On your webpage when talking about a loop instead of a key ring you mention that the important thing is to get the Flyz as close to the tarp as possible. Why? I understand that sag increases as the attachment point moves further away from the tarp, but with 3:1 leverage to tension the tarp I think it's pretty minimal. Also, sag is something that users of two lines have always dealt with, and it's a non issue if the RL is under the tarp.
Basically just checking to see if I've missed another aspect of this. Was thinking about how to deal w/ skins should I continue using them, and adding D-Ring extenders to attach the Flyz and loop to seemed like an easy solution to provide space needed to bunch them off past the ends of the tarp.
Great work, thanks.
There are a few reasons I like having the attachment point as close to the tarp as possible.
1. On average, tarps have a ridge line length of around 11 ft. At the minimum-recommended distance of 12 feet, that only gives you inches of wiggle room on each side of the tarp. When knots, prusiks, and hardware get wrapped around the anchor point (tree), they become difficult to adjust. Having the "action" right near the tarp, keeps it easier to manipulate.
2. I like to create a "V" with the tarp tie-outs so the hammock suspension doesn't interfere with the tarp. Having the vertex of the "V" as close to the tarp minimizes the interaction between tarp and hammock suspension. I like to split the "V" right at the tarp, especially with longer hangs when the hammock suspension is higher than the tarp suspension.
3. Keeping the hardware connected to the tarp helps make it easier to find and use. With some methods that put all the hardware on the line (particularly prusik knots), it takes some time to find them and adjust them before they are usable. This isn't the top reason, but it's one of those little tips that helps me pitch more efficiently and faster.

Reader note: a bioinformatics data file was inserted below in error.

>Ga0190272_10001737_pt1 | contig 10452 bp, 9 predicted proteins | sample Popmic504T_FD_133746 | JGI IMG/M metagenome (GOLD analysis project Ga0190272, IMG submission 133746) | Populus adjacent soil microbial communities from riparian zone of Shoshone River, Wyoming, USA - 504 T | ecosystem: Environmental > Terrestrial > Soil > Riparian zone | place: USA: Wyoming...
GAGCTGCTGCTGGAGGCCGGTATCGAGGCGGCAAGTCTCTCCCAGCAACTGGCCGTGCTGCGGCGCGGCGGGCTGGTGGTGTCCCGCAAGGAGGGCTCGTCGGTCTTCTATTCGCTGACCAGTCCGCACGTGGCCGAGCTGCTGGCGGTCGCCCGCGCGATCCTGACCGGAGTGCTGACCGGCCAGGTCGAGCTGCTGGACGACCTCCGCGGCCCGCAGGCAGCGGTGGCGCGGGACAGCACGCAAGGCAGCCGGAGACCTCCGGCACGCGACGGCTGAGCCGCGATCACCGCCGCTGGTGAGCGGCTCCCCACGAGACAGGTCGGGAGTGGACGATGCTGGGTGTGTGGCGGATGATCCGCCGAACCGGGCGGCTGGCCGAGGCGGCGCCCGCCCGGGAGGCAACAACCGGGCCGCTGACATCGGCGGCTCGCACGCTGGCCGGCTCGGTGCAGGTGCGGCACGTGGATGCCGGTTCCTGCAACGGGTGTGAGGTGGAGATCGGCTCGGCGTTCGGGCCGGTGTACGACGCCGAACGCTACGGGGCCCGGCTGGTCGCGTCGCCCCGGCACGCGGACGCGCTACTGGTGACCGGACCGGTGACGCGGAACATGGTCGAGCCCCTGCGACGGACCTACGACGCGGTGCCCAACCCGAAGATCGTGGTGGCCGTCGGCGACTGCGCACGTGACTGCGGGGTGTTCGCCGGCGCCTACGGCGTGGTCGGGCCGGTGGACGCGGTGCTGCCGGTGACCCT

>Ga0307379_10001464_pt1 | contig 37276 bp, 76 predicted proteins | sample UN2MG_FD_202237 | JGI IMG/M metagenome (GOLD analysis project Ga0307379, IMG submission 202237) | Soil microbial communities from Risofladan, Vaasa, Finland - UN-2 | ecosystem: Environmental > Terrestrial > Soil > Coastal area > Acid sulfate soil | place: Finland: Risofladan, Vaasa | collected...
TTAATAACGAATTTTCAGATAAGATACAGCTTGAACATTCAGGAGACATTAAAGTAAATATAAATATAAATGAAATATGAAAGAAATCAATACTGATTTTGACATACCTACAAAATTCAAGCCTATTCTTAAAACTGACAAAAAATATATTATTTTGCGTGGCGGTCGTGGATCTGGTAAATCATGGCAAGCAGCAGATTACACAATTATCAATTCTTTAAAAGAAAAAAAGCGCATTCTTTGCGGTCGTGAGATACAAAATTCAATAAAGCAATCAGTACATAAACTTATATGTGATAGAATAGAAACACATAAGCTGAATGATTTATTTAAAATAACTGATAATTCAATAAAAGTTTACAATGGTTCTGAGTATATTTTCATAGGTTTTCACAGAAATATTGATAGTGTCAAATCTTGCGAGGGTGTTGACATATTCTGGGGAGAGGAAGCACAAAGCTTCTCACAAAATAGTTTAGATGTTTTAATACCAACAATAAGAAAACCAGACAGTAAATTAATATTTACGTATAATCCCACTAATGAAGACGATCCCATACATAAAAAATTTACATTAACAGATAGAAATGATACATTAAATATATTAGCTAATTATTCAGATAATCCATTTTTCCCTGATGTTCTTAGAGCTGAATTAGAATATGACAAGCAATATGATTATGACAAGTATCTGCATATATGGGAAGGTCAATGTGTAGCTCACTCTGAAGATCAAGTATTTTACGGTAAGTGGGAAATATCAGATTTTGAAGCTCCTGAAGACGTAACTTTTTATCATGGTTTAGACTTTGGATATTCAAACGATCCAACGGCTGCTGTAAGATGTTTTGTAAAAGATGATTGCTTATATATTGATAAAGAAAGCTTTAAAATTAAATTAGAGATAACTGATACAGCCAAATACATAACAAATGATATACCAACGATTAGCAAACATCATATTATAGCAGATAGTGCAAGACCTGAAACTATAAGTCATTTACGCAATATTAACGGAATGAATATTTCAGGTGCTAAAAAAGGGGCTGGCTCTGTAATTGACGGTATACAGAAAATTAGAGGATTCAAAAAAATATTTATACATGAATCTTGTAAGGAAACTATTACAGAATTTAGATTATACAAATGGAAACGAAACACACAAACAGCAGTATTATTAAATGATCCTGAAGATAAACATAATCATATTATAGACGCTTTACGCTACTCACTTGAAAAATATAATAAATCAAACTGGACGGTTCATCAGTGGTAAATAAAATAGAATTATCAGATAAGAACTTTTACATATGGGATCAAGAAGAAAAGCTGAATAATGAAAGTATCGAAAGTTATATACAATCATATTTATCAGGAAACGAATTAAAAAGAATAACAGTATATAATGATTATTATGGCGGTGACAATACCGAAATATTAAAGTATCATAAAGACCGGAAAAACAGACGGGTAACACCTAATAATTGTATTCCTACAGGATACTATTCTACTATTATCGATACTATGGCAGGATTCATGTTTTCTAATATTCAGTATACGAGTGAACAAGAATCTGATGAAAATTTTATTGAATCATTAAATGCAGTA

On a side note, I don't recommend putting the continuous ridge line under a tarp much any more. After some miserable experiences, I've realized that the line _under_ the tarp acts as a very efficient water seep, allowing water to run down and under the tarp. Drip lines become ineffective on a tarp because you end up dripping the water on the hammock. End tie-outs and ridge lines _above_ the tarp do not have this unfortunate side-effect.
For storm worthiness, a tarp pitched with steep sides is more than effective at shedding snow. Steep sides is also great to avoid water pooling on a tarp during a deluge. Properly pitched with a ridge line running on top, a tarp will be strong enough to weather the storms.
This will cut my tarp ridgeline setup time in half. Where can I get some of those mini biners?
One last question (or tip?) - I was experimenting with this setup yesterday and found it a bit frustrating that when I had to let go of the Flyz end of the tarp to get the line around the tree, the tarp just slid back down the ridgeline out of reach (so in your video it's the left side). I found that by clipping the antenna of the Flyz on the line and giving it a tug it would stay in place long enough for me to deal w/ the line around the tree, and after watching your video it looks like you attempt to do the same (although it does slip slightly). Perhaps just an unmentioned trick, or do you have an alternate tip?
Here is my quick video on using this method.
"Mountains should be climbed with as little effort as possible and without desire. ... To live only for some future goal is shallow. Itís the sides of the mountain that sustain life, not the top. Here's where things grow." - Robert M. Pirsig
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